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Is the County First Lady office a mere fancy title or legal entity?

By Josphat Thio'go | Nov 14th 2021 | 4 min read

Machakos Governor Alfred Mutua with former First Lady Lillian Nganga.

The confession by Lilian Ng’ang’a that she was not legally married to Machakos Governor Alfred Mutua despite her serving as the county’s ‘First Lady’ has elicited debate on the legality of the offices across the 47 counties.

In August, the two announced their separation, and that Ng’ang’a would no longer serve as Machakos First Lady.

“We were not legally married, but long-term partners, despite me being the Machakos First Lady,” Ng’ang’a said.

Her revelation, however, brought to the fore a long-ignored but overdue conversation on whether the office of the county first lady is anchored in law.

Also in question is where the office bearers draw authority for expenditure of public funds and allowances, and whether they can be surcharged for funds misappropriated once they vacate office.

Notably, spouses of sitting governors enjoy many benefits, which include an office established under the county administration to carry out community projects.

Some programmes that have been fronted by county first ladies include an orthopedic centre in Baringo, sanitation programmes in Makueni, and a Gender-Based Violence intervention programme in Narok.

Those with physical offices are also entitled to staff members and some have established foundations, which are partly funded by the local administration. 

They also receive substantial travel benefits which they use to seek funding for their foundations.

To conduct community activities without interruption, first ladies are assigned bodyguards from the Police Service. They also enjoy the use of official vehicles. 

Further, they stand to gain even after their spouses leave office after a Bill was proposed to allow governors to take home hefty perks.

The Bill proposed a monthly pension of 80 per cent of Sh924,000, which amounts to Sh739,200 for governors for the rest of their lives. 

Upon demise, their spouses stand to receive 50 per cent of the monthly pension.

But the office of the first lady has in the recent past come under criticism. In 2014, then-Attorney General Githu Muigai opposed governors spouses being referred to as first ladies/men.

In a letter to Transition Authority chair Kinuthia Wamwangi, he said governors’ spouses should neither be allocated county offices nor be entitled to a budgetary provision for their outreach activities.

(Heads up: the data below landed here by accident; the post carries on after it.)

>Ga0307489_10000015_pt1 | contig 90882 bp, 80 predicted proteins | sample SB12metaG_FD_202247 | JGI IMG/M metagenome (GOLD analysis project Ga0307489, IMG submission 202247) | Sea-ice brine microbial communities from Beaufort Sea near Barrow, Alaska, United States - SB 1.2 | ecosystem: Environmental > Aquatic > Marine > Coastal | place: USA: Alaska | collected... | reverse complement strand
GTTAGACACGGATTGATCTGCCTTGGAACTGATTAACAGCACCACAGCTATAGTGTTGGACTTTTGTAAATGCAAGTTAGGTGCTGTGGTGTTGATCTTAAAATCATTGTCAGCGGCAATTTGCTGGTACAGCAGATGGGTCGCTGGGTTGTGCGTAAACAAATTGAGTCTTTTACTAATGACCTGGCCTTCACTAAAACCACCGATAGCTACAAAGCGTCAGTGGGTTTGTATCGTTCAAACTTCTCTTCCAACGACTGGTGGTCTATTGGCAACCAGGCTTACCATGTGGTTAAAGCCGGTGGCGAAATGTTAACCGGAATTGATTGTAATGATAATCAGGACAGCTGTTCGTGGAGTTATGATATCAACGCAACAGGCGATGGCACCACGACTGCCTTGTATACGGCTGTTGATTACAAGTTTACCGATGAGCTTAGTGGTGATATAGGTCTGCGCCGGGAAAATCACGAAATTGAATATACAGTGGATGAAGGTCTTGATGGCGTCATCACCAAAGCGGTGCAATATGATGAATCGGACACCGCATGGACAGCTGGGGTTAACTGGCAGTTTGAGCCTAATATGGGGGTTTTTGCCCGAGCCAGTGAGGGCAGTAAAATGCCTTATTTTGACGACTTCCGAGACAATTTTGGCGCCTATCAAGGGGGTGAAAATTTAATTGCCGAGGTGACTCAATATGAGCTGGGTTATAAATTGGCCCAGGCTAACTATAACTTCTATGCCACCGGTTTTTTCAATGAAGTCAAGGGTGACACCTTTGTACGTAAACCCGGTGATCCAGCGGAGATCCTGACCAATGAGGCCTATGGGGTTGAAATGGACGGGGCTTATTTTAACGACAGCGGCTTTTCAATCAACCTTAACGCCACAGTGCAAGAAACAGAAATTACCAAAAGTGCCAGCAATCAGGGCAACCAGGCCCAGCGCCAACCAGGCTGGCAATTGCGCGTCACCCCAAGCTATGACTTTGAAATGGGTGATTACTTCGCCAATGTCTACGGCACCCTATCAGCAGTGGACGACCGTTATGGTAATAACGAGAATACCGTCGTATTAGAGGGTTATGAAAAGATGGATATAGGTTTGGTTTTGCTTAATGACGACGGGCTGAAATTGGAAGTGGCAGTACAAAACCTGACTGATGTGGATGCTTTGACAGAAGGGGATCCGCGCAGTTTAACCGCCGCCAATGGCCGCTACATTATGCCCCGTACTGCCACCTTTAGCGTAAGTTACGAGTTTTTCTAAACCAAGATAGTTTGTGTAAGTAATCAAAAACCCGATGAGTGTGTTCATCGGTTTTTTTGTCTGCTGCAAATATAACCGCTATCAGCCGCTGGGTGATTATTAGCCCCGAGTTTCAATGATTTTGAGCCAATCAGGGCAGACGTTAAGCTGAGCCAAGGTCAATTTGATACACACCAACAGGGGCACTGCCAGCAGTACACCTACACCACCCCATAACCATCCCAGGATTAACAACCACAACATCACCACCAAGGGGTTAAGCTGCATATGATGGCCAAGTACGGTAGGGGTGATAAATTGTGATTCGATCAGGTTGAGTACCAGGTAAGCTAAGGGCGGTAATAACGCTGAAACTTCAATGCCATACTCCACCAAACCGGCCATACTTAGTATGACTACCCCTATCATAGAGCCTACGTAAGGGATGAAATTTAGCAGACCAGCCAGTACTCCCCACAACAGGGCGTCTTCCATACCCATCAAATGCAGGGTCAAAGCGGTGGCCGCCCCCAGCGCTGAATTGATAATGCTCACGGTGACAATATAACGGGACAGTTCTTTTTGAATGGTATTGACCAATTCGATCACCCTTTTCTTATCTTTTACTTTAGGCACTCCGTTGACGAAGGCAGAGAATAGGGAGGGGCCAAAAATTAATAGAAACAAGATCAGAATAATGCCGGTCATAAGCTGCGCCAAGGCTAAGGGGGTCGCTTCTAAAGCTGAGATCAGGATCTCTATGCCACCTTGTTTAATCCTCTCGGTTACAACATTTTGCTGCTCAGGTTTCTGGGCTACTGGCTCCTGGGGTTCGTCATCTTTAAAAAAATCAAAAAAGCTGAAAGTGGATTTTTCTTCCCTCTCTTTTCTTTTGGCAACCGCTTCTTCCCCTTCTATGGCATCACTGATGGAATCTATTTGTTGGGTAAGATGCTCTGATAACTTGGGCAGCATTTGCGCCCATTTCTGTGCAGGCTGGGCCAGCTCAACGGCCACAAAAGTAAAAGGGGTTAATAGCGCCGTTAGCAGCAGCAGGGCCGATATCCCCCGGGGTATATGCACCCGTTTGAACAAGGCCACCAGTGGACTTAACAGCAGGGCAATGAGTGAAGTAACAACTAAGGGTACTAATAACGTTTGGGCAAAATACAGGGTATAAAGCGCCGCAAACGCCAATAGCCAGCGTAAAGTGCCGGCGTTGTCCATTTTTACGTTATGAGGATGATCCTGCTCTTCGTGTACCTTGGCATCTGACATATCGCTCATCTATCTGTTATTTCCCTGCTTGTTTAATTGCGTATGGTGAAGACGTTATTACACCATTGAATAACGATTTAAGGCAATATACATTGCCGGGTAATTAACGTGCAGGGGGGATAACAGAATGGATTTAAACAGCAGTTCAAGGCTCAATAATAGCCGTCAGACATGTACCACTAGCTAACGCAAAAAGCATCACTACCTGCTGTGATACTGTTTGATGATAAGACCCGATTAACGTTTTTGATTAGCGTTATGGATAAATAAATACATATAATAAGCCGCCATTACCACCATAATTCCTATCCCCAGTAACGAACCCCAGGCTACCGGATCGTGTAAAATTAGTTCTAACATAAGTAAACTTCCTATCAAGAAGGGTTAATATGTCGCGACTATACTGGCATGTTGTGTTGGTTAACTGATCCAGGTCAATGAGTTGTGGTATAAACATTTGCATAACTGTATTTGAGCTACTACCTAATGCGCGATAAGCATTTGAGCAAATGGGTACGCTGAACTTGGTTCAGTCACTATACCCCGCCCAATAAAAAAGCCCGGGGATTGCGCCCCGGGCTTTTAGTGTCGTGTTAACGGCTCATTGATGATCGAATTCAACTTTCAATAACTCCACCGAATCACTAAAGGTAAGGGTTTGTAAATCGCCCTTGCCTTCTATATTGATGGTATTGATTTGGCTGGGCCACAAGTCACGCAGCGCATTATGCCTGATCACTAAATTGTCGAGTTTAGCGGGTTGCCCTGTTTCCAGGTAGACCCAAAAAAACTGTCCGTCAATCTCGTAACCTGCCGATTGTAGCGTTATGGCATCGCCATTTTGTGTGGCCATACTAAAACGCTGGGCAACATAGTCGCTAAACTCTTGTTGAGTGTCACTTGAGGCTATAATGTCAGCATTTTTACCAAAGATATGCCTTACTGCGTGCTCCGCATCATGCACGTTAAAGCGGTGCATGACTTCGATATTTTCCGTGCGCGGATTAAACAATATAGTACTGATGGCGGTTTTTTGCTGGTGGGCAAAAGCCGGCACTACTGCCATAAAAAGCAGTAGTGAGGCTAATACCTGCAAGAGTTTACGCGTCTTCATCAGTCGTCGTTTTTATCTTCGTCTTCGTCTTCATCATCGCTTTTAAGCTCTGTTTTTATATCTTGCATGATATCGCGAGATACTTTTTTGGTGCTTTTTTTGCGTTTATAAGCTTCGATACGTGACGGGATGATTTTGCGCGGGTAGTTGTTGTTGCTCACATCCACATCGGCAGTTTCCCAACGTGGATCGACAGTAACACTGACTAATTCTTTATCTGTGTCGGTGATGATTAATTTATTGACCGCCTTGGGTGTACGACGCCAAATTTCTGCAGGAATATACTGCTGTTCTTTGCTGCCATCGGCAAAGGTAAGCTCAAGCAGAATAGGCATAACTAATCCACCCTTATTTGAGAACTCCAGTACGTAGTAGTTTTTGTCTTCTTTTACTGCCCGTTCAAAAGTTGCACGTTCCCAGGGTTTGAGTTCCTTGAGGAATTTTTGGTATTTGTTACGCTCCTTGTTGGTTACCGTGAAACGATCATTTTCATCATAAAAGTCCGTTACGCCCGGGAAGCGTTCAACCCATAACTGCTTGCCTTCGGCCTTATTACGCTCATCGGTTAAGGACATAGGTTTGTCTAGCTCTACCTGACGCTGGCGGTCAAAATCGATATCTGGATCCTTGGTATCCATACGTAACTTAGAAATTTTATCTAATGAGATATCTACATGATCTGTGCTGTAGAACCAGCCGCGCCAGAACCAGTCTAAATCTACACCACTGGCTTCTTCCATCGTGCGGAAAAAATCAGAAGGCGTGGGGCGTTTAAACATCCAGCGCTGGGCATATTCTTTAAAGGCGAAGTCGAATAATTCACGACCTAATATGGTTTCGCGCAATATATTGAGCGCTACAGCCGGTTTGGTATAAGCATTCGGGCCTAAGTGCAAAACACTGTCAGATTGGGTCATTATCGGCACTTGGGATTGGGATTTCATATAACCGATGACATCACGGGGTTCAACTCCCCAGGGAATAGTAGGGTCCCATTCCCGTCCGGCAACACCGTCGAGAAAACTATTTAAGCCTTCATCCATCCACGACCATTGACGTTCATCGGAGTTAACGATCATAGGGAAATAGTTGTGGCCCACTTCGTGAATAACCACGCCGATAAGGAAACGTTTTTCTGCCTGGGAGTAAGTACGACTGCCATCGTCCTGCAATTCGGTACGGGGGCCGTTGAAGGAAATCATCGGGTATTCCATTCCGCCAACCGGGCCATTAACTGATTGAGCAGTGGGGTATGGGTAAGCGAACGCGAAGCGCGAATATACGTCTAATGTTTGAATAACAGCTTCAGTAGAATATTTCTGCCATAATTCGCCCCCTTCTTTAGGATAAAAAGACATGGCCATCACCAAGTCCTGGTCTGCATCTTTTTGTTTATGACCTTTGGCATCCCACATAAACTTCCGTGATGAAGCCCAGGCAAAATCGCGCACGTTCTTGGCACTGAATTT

Prof Muigai argued that although it was a good idea for governors’ wives to engage in social and charitable causes to better the well-being of communities in their counties, money to fund such activities should not be drawn from public coffers.

“Spouses of governors are indeed high profile individuals who can direct public awareness towards a particular cause or campaign,” Prof Githu said.

Governors’ spouses, he said, should harness private and civic philanthropy resources to undertake informal functions, contrary to their present public engagements.

Githu further said as much as the government appreciates the rationale for the proposed establishment of an Office of County First Lady, such offices should not be established.

According to Githu, who was the government’s chief legal advisor, the County Government Act does not provide the governor with the same powers and privileges as the president.

He argued the concept of having offices for first ladies established at a sub-national level is only found in purely federal systems of government such as Nigeria and USA.

Pundits now argue that whereas the offices are not expressly provided for in law, they are conventional and cannot be deemed as illegal.

Maria Mbeneka, the chair of County First Ladies Association, said the criteria for one to become a first lady/man was to be the spouse of a sitting governor. 

As such, she added, the first ladies cannot be held to account for the funds they expend as they are not elected officials.

“In the case of Lilian, she was the partner of the governor. She is not liable for any expenditure she might have incurred. That expenditure was incurred by the Executive Office of the Governor,” said Mbeneka, who is First Lady of Laikipia.

She said that once the first ladies are out of office, they cannot be asked to refund monies they used.

“It’s like saying that when a woman divorces the husband, then the wife must refund the money they used at the Attorney General’s Office to get a marriage certificate,” she said.

“There are some counties that chose to have the Office of the First Lady and others don’t. Even in counties where the governor is a widow or widower, the functions of the First Lady are carried out by a county executive.” 

Constitutional expert Bobby Mkangi said that the offices were legal since they had been established by County Assemblies, which are constitutionally-created institutions.

“I wouldn’t particularly call out these offices to be illegal as long as they have the power of law. The only way to establish whether they are legal is to check whether the expenditure of funds was done with approval of the relevant institution, which is the county assemblies.”

“The only way they can be illegal is when they are expending public monies without authority from the county assemblies,” he said.   

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